Hi, my name is Norma Chase and I am addicted to macro writing. And God help anybody who tries to take my WordPerfect 5.1 away from me. I'll give it up when they pry it out of my cold, dead fingers.

I am assuming that most people currently interested in 5.1 macros are very knowledgable about them, so I won't get into lengthy explanations of code.

This site includes macros for WP 5.1 and for Office Editor, a macro editing utility which was part of the old Office Shell and which is now freeware.

This is a humble beginning, and I will be adding more goodies as time permits. Future topics will include (1) persuading ALT- key combinations to do double and occasionally triple duty, (2) macros that edit macros (subroutine generator will be included), (3) macros that edit macros that edit macros, (4) creating variables while you are in the macro edit screen, (5) all kinds of 5.1 stuff as I think of it.

If you'd like to drop me a line, my home page includes an e- mail link. The link back to this page is through the bio page, which you will reach if you click on the bio icon by my name on the home page.

And now, some macros:

Math Macros

These macros let you use the normal text editing screen as a math scratchpad. QD lets you type a list of numbers along the left margin and then compute their sum. Each number must have two decimal places. You can have text after the numbers. You move the cursor back up to the left margin position on top of the first number. QD reads each number. When it gets to a blank line, it stops, executes a hard return, and puts the total on the screen at the left margin.

QDRUN does the same thing but puts a running total at the end of each line. KILRUN, invoked from the starting position, removes the running totals.

Line Surgery

RV is a variable recorder; it captures keystrokes and commands and puts them into a variable. It is most useful when you want to do repetitive line surgery. For example, I might have a list of names that are in a Chase, Norma format and want to convert them to first name first. I turn on Reveal Codes so I will know where the cursor is, do what I need to do with the text, go to the end of the line, and press the right arrow to take me to the beginning of the next line. I then press Alt-Home to end recording. Reveal Codes is turned off if it is on. EV is then activated (it can also be invoked independently) and asks me whether I want to run the variable a specified number of times, run it recursively, or run till a blank line is reached. If I press anything but a 1, 2, or 3, EV graciously aborts. EV will also run in the macro edit screen, but will not offer the option of stopping at the first blank line.

PERMIT, if chained or nested to an ALT-key combination, lets you put the contents of a variable containing commands into a macro.

System Information

What KTON does is give you the numerical equivalent of either the character or the code on which the cursor is resting or the character or code to the left of the cursor. It is the only macro in which I managed, without contrivance, to get four tildes in a row, with no two of them closing the same command. Don't know if that's a record. QVAR and QVARSIMP let you quickly determine the state of any user or system variable. QVARSIMP works during macro editing. I have them both chained to an ALT-key combo.

Array Emulation

An array, for those of you with no exposure to other programming languages, is a tool for creating the same set of variables, with the same variable names, for multiple similar transactions. The variable names have numerical subscripts. WP does not have an array function, and weird things happen when you try to mix text and numbers in variable names. The solution I found was to use letters instead of numbers. If my variables are "gross" and "net", array subroutines will make them agross and anet, then bgross and bnet, and so on.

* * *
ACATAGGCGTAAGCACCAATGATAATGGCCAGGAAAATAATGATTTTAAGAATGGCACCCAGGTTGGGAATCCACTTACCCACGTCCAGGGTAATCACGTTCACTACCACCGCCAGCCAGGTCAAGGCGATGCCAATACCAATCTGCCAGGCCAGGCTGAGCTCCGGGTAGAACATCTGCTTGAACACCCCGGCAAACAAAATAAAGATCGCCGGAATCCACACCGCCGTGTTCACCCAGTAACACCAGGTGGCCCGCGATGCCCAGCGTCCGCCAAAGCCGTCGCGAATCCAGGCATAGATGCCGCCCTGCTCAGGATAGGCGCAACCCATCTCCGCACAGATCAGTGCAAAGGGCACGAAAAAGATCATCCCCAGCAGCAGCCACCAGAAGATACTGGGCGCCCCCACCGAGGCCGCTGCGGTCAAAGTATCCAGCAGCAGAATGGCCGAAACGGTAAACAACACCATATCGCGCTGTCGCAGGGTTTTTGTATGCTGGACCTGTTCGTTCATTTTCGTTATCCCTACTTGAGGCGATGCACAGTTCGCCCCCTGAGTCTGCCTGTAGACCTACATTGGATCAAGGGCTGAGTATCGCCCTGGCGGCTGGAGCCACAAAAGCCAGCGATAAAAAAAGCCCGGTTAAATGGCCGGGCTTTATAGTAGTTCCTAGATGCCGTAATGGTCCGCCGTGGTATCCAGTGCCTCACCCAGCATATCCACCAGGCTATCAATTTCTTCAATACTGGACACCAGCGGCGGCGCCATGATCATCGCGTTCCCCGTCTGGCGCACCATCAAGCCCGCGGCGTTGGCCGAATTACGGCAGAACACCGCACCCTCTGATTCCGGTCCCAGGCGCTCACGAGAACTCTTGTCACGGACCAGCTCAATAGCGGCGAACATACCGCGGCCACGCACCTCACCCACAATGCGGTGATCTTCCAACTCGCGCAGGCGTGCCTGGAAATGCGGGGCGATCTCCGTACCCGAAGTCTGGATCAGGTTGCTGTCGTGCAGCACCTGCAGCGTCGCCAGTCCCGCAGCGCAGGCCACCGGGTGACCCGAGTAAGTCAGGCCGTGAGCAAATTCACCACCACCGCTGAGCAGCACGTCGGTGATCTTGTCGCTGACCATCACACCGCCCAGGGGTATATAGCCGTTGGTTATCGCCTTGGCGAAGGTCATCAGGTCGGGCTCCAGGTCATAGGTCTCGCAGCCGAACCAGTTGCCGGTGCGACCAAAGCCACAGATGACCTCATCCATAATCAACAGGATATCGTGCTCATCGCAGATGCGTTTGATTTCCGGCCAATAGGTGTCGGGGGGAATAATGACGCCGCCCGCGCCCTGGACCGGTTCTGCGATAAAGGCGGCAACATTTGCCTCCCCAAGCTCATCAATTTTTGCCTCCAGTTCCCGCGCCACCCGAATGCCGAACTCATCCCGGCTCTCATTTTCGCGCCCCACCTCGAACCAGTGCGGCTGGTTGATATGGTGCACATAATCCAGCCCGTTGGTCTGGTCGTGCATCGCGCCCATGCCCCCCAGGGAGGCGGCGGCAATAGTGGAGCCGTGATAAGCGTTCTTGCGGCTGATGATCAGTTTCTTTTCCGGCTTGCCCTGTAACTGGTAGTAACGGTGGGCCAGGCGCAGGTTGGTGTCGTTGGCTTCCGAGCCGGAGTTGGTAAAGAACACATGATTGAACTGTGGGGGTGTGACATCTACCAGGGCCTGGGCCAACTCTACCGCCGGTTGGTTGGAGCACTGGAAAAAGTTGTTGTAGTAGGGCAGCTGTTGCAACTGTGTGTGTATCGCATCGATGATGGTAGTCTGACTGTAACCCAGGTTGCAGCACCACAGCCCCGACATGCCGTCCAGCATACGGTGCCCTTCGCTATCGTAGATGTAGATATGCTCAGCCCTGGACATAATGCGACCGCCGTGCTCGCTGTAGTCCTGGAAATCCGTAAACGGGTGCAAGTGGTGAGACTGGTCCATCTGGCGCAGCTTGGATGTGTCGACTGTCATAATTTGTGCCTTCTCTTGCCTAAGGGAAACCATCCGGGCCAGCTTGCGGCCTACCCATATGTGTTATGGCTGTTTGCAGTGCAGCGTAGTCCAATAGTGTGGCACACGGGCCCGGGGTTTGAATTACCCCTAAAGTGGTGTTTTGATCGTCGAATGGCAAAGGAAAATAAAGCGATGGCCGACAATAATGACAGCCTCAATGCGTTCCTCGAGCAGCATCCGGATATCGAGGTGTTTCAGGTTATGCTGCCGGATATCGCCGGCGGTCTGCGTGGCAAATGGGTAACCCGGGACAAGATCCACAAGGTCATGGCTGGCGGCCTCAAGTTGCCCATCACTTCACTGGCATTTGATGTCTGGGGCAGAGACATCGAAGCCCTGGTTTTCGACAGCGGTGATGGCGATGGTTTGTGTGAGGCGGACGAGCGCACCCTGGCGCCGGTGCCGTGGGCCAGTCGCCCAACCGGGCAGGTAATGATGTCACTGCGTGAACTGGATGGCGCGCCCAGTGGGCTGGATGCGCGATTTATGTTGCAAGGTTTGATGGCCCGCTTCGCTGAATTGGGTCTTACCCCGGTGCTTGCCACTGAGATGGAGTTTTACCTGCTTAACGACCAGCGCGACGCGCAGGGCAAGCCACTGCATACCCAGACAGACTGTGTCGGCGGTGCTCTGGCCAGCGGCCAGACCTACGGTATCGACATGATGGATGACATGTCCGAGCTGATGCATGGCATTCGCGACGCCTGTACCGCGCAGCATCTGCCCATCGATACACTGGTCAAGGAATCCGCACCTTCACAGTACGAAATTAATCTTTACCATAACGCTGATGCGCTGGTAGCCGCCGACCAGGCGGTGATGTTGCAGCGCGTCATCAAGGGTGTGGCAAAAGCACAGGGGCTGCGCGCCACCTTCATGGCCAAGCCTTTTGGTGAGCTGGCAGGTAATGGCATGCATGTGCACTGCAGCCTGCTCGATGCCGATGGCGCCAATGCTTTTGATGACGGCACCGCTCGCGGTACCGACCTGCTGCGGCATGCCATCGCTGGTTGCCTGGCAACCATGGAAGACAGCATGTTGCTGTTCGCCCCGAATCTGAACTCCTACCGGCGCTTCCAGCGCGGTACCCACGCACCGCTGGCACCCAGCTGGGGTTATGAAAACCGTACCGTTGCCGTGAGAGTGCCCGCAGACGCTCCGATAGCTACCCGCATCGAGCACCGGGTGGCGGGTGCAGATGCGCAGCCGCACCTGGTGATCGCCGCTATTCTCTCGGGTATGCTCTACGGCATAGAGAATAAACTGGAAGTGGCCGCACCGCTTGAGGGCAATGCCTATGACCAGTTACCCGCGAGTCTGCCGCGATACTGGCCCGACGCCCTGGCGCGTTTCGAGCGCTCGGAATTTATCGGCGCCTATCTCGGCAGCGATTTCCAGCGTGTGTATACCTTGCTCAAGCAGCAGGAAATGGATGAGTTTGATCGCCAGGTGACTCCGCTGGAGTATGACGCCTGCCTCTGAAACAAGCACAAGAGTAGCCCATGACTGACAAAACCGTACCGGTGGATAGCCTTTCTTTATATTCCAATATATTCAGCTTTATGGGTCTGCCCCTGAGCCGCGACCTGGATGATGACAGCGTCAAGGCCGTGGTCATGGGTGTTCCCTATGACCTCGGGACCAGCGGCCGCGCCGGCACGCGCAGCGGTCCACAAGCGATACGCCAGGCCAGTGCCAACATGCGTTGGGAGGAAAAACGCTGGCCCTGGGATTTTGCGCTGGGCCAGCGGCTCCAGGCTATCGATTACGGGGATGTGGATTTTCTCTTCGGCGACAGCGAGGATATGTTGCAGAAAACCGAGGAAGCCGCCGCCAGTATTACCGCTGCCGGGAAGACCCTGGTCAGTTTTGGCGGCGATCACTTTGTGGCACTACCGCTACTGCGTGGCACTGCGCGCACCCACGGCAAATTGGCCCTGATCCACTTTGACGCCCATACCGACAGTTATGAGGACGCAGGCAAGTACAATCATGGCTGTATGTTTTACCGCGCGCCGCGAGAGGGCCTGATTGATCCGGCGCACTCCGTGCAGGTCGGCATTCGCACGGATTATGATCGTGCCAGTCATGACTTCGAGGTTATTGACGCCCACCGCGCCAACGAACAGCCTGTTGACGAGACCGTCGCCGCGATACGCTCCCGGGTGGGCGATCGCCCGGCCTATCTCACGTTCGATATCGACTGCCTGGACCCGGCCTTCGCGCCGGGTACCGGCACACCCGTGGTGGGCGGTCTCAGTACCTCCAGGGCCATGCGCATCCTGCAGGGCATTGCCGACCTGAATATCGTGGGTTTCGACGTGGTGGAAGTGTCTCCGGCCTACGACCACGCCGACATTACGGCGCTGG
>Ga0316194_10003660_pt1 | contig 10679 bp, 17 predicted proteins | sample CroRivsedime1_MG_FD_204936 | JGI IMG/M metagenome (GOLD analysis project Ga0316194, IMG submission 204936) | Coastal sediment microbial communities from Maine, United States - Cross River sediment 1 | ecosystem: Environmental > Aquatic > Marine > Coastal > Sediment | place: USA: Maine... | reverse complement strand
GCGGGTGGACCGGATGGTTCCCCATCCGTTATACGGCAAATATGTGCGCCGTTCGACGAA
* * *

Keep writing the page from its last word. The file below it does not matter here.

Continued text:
I use arrays when I want to give WP a list of tasks to perform, with multiple variables per task. For example, I can type a list on my screen consisting of two words per line: the name of a primary document and the name of a data file. (I use single-record data files, although I can create a file that consolidates them when I need to.) The macro reads each line, and, for each pair, creates the document, prints it, appends it to a log file for the client, and clears the screen.

ARAZE uses sample text and tells you what documents it would create. The subroutine as written has an upper limit of 185 sets of variables.

EDM Macros

MAC2DOC converts any WPM or EDM macro to a parallel WPM macro that, when played back in WP, generates a text version of the macro. It offers the option of bolding codes, essential if you run MAC2DOC on itself. If you just want to watch what it does, you can run it as is on any macro; it will terminate unless it finds a directory called \mt and an empty macro called VESSEL.WPM on that directory. If you are running it on a WPM macro, you can save it manually to a different directory or under a different file name. Transplanting EDM code into a WPM macro is trickier and requires renaming files. If you want to save the results automatically, create the directory and the empty macro. The macro still lets you decide whether to overwrite an existing parallel macro. You would play back the text-creating macro in WP by putting the \mt\ pathname before the macro name (or writing a small macro that does this for you). If your code lines are long, you may need to reformat a little in WP to avoid mid-command line breaks.

CHUNK.EDM is what you use when you find yourself up against mysterious macro size limits in WP. You go back to your text- creating macro in ED and run CHUNK on it. It breaks the macro into 300 line chunks, saved as 1[name].WPM, 2[name].WPM, et cetera. You come back to WP and run \mt\1[name], which chains the others.